Roots of red mangrove forests protect coastal shorelines by absorbing energy from waves.

Edit Hook

Please enable cookies to view this embedded content!

This functionality/content marked as “Google Youtube” uses cookies that you chose to keep disabled. In order to view this content or use this functionality, please enable cookies: click here to open your cookie preferences.

Climate change is bringing stronger and more intense storms to coastal areas across the world. Powerful storm surges and other types of large waves carry enormous amounts of energy. When they wash up on a shoreline, they can cause rapid erosion, major damage to buildings, and loss of human life. Mangrove forests can protect shorelines from damage by powerful waves. The forests’ layered architecture helps to slow down and scatter wave energy so that it loses power before it reaches the shore.

Also called mangrove swamps, these dense ecosystems occur in tropical and sub-tropical coastal waters. They are dominated by tree and shrub species that have unusual root shapes. For example, “prop roots,” or “stilt roots,” look like multiple legs branching out from the base of the tree trunk, anchoring the tree in the soil. Other species have “knee roots” emerging like bent knees from the soil. They anchor the tree and also help the main roots, nestled in oxygen poor soils, to get oxygen. A third type of roots are tall finger-shaped growths poking out of the soil near the main plant. These are called pneumatophores, and also aid in gas exchange. A wave rolling into a mangrove forest at high speed is met by a dense tangle of obstacles and it loses more and more energy as it gets sliced up by all the hurdles in its path. Scientists found that a wave can lose up to two-thirds of its energy after moving just 100 meters into a mangrove forest. The further it travels through the mangrove forest, the more energy it loses. The special root structures create so much friction and drag on the water that when the wave finally reaches the shoreline it has often been reduced to a gentle ripple.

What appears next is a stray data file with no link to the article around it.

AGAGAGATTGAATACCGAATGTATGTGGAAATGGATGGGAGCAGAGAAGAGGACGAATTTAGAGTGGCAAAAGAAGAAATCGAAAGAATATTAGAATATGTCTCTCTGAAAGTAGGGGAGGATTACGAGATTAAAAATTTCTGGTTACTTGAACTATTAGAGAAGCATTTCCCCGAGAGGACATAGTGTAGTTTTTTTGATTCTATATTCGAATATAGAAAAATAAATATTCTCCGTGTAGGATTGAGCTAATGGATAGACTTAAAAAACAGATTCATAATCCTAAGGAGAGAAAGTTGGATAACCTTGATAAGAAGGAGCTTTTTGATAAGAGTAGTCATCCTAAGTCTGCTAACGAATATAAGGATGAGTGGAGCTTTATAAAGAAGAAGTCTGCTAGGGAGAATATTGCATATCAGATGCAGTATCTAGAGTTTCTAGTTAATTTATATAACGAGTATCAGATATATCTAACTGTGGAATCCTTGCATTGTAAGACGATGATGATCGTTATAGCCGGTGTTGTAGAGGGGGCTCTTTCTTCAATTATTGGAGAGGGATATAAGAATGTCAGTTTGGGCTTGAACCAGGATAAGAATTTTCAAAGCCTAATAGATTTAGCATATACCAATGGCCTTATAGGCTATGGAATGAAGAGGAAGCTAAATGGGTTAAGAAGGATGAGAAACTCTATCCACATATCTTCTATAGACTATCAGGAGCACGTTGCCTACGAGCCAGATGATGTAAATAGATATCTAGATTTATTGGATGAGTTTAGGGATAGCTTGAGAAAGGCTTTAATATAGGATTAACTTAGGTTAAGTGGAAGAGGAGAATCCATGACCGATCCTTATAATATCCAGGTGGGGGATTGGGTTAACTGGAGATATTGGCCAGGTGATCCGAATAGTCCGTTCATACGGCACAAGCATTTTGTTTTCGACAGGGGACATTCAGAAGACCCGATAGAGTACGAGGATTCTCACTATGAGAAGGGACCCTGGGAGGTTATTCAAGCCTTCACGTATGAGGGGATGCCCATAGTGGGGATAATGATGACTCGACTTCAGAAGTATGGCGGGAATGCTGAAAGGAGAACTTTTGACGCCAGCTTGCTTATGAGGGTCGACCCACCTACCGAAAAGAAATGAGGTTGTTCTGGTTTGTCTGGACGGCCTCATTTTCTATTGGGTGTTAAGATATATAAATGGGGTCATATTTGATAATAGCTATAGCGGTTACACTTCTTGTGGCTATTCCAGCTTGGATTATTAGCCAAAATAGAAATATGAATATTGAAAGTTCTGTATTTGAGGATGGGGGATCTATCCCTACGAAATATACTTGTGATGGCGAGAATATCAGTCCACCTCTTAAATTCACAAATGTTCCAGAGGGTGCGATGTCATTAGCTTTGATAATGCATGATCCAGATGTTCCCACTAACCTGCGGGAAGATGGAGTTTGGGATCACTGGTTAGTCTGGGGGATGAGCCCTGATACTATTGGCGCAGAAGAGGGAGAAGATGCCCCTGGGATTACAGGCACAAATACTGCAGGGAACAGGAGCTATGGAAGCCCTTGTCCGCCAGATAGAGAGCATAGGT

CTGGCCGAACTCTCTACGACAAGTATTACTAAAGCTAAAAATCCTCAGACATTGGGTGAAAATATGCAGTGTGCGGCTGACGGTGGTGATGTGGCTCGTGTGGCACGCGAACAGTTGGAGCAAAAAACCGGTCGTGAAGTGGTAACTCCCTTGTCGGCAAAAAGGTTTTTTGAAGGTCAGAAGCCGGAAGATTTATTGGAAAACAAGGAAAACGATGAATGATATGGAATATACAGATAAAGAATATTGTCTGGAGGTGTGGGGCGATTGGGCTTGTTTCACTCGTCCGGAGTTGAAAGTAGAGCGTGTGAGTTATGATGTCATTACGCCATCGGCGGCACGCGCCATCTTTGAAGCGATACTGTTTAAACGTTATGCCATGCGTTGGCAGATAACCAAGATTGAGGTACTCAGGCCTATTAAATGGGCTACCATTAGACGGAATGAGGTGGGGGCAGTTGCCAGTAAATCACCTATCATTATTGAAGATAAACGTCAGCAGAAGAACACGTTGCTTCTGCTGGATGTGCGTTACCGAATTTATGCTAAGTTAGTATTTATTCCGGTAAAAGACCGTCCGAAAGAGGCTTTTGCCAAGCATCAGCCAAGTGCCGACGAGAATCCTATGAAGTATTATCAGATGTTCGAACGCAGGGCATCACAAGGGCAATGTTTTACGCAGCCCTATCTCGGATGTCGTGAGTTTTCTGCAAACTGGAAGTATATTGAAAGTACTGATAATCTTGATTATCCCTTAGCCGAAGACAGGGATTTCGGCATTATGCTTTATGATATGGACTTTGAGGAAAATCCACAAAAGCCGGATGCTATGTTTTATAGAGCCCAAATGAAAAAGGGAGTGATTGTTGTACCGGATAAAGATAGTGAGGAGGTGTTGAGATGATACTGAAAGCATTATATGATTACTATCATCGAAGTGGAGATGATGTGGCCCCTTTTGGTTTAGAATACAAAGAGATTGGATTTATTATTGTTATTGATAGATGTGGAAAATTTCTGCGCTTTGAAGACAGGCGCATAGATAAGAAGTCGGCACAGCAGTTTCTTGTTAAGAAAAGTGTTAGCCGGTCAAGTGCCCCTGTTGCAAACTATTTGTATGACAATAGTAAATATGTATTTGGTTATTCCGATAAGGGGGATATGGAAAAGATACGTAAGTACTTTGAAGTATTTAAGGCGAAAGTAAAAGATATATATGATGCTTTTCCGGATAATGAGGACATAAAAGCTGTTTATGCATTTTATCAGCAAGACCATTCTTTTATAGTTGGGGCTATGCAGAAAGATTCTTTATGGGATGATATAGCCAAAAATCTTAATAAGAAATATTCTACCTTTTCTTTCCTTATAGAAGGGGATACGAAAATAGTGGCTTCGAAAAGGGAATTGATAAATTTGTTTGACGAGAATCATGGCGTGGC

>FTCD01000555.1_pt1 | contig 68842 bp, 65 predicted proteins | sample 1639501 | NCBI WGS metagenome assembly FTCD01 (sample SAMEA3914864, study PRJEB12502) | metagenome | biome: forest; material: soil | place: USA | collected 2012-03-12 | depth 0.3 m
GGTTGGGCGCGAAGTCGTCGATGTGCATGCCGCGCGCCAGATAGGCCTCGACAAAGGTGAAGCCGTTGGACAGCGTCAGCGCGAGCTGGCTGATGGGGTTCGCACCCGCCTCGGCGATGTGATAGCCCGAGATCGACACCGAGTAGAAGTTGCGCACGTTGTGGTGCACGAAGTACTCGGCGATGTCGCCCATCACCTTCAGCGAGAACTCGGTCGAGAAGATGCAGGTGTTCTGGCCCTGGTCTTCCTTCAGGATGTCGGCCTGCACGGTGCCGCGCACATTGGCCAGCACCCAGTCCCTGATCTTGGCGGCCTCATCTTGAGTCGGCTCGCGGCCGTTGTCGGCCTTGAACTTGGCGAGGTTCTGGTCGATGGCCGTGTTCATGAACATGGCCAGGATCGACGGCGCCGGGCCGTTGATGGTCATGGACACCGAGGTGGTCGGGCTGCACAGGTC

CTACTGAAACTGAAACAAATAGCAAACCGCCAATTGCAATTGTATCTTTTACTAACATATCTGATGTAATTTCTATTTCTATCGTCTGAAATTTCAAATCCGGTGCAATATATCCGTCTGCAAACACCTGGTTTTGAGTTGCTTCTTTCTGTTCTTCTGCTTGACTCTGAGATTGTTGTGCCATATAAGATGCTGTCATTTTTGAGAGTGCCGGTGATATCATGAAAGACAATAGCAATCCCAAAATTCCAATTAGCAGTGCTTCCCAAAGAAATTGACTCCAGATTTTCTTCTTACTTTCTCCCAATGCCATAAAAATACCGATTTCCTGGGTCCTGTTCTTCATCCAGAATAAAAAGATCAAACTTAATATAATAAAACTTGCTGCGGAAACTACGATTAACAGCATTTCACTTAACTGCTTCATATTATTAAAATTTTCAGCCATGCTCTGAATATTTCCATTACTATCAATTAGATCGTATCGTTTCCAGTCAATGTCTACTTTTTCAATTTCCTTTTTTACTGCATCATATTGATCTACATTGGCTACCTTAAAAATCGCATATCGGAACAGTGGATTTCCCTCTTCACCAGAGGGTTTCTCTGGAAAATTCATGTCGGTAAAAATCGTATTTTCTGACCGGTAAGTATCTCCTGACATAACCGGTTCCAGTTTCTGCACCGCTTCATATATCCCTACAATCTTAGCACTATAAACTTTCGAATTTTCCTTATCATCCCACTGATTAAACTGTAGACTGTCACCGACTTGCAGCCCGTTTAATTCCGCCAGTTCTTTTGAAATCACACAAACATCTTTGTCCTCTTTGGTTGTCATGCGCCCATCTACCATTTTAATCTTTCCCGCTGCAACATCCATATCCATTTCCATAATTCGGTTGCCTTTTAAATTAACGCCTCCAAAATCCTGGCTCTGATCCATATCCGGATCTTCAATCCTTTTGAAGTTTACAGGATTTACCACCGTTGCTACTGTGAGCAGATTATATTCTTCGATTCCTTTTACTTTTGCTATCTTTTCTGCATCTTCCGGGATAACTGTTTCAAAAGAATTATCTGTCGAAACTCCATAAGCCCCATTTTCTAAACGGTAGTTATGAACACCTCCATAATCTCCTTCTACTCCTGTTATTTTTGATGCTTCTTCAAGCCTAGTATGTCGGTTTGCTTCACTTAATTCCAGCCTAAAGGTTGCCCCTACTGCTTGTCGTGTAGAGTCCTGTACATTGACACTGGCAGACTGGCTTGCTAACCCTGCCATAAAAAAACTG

How much the wave slows down depends on how high it is, of course. Because the obstacles of the mangrove forest are close to the ground, they might not have as much of an effect on higher, more powerful waves. The forest canopy, however, can have the same type of effect as the mangrove roots on an incoming wave. Waves that are high enough to reach the height of the canopy – with its thick trunks, sprawling branches, and numerous leaves – get broken up and dissipated much the same way that shallow waves do. Overall, the dense mangrove ecosystem and forest canopy can be very beneficial to shoreline communities by helping to protect them during storms.

Edit Summary

References

“All evidence suggests that mangroves can reduce the height of wind and swell waves over relatively short distances: wave height can be reduced by between 13 and 66% over 100 m of mangroves. The highest rate of wave height reduction per unit distance occurs near the mangrove edge, as waves begin their passage through the mangroves. A number of characteristics of mangroves affect the rate of reduction of wave height with distance, most notably the physical structure of the trees. Waves are most rapidly reduced when they pass through a greater density of obstacles. Mangroves with aerial roots will attenuate [weaken] waves in shallow water more rapidly than those without. At greater water depths, waves may pass above aerial roots, but the lower branches can perform a similar function.” (McIver et al. 2012:3)

Report
Reduction of wind and swell waves by mangroves. Natural Coastal Protection Series: Report 1. Cambridge Coastal Research Unit Working Paper 40. The Nature Conservancy and Wetlands International. 27 pages. ISSN 2050- 7941.McIvor AL, Möller I, Spencer T, and Spalding, M.

Edit References

Learn More about the living system/s